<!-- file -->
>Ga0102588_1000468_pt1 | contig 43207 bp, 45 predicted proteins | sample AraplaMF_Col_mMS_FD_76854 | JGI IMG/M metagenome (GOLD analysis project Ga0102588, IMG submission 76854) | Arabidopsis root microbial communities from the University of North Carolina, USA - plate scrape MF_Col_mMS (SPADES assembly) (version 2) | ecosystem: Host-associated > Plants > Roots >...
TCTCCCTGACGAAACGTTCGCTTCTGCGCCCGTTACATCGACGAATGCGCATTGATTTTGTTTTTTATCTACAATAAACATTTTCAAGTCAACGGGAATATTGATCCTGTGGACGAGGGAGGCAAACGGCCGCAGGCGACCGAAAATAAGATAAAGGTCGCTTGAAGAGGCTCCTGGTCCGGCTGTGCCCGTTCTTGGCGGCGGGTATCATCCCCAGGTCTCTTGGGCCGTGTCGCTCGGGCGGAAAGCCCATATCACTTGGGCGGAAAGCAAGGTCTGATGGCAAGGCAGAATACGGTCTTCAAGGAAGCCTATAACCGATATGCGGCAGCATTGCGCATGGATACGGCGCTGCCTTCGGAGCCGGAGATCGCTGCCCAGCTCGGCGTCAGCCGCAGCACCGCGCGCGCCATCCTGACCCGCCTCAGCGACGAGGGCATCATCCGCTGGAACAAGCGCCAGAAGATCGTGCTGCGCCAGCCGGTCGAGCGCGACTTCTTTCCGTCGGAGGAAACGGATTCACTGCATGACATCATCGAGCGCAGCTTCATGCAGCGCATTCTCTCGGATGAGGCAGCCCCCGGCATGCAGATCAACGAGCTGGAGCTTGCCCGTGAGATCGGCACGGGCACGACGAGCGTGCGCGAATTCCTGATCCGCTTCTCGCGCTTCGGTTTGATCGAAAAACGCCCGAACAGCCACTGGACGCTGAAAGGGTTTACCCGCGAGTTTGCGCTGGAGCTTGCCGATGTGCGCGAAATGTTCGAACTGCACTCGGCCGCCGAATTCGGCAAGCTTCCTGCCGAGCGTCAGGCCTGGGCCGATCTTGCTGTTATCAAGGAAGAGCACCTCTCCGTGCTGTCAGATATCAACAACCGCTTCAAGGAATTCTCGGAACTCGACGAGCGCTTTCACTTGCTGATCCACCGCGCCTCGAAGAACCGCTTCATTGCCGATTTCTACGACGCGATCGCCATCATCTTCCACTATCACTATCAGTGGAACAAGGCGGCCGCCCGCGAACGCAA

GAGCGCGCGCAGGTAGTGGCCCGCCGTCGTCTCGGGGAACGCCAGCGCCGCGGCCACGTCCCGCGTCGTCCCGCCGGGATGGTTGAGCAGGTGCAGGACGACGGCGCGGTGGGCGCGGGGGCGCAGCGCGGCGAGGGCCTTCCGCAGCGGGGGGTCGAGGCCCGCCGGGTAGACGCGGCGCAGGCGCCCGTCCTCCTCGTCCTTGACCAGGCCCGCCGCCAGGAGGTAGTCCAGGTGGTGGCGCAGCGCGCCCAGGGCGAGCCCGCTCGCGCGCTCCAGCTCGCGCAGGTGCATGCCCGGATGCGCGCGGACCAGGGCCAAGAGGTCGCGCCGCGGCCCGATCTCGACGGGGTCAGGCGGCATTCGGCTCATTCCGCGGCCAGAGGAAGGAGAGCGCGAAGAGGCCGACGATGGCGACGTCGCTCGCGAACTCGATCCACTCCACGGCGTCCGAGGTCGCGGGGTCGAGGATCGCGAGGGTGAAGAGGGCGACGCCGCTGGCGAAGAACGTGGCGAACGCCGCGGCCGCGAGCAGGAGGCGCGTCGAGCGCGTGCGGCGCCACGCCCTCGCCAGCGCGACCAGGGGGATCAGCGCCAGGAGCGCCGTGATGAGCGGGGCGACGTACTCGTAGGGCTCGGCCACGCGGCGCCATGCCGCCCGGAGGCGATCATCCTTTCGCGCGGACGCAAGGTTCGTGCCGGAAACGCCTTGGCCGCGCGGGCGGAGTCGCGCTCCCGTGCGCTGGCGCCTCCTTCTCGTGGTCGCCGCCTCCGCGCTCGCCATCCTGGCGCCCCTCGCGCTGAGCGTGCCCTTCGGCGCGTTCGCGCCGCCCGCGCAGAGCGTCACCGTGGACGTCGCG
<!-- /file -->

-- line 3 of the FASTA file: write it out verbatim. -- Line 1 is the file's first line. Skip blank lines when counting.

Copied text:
GAGCGCGCGCAGGTAGTGGCCCGCCGTCGTCTCGGGGAACGCCAGCGCCGCGGCCACGTCCCGCGTCGTCCCGCCGGGATGGTTGAGCAGGTGCAGGACGACGGCGCGGTGGGCGCGGGGGCGCAGCGCGGCGAGGGCCTTCCGCAGCGGGGGGTCGAGGCCCGCCGGGTAGACGCGGCGCAGGCGCCCGTCCTCCTCGTCCTTGACCAGGCCCGCCGCCAGGAGGTAGTCCAGGTGGTGGCGCAGCGCGCCCAGGGCGAGCCCGCTCGCGCGCTCCAGCTCGCGCAGGTGCATGCCCGGATGCGCGCGGACCAGGGCCAAGAGGTCGCGCCGCGGCCCGATCTCGACGGGGTCAGGCGGCATTCGGCTCATTCCGCGGCCAGAGGAAGGAGAGCGCGAAGAGGCCGACGATGGCGACGTCGCTCGCGAACTCGATCCACTCCACGGCGTCCGAGGTCGCGGGGTCGAGGATCGCGAGGGTGAAGAGGGCGACGCCGCTGGCGAAGAACGTGGCGAACGCCGCGGCCGCGAGCAGGAGGCGCGTCGAGCGCGTGCGGCGCCACGCCCTCGCCAGCGCGACCAGGGGGATCAGCGCCAGGAGCGCCGTGATGAGCGGGGCGACGTACTCGTAGGGCTCGGCCACGCGGCGCCATGCCGCCCGGAGGCGATCATCCTTTCGCGCGGACGCAAGGTTCGTGCCGGAAACGCCTTGGCCGCGCGGGCGGAGTCGCGCTCCCGTGCGCTGGCGCCTCCTTCTCGTGGTCGCCGCCTCCGCGCTCGCCATCCTGGCGCCCCTCGCGCTGAGCGTGCCCTTCGGCGCGTTCGCGCCGCCCGCGCAGAGCGTCACCGTGGACGTCGCG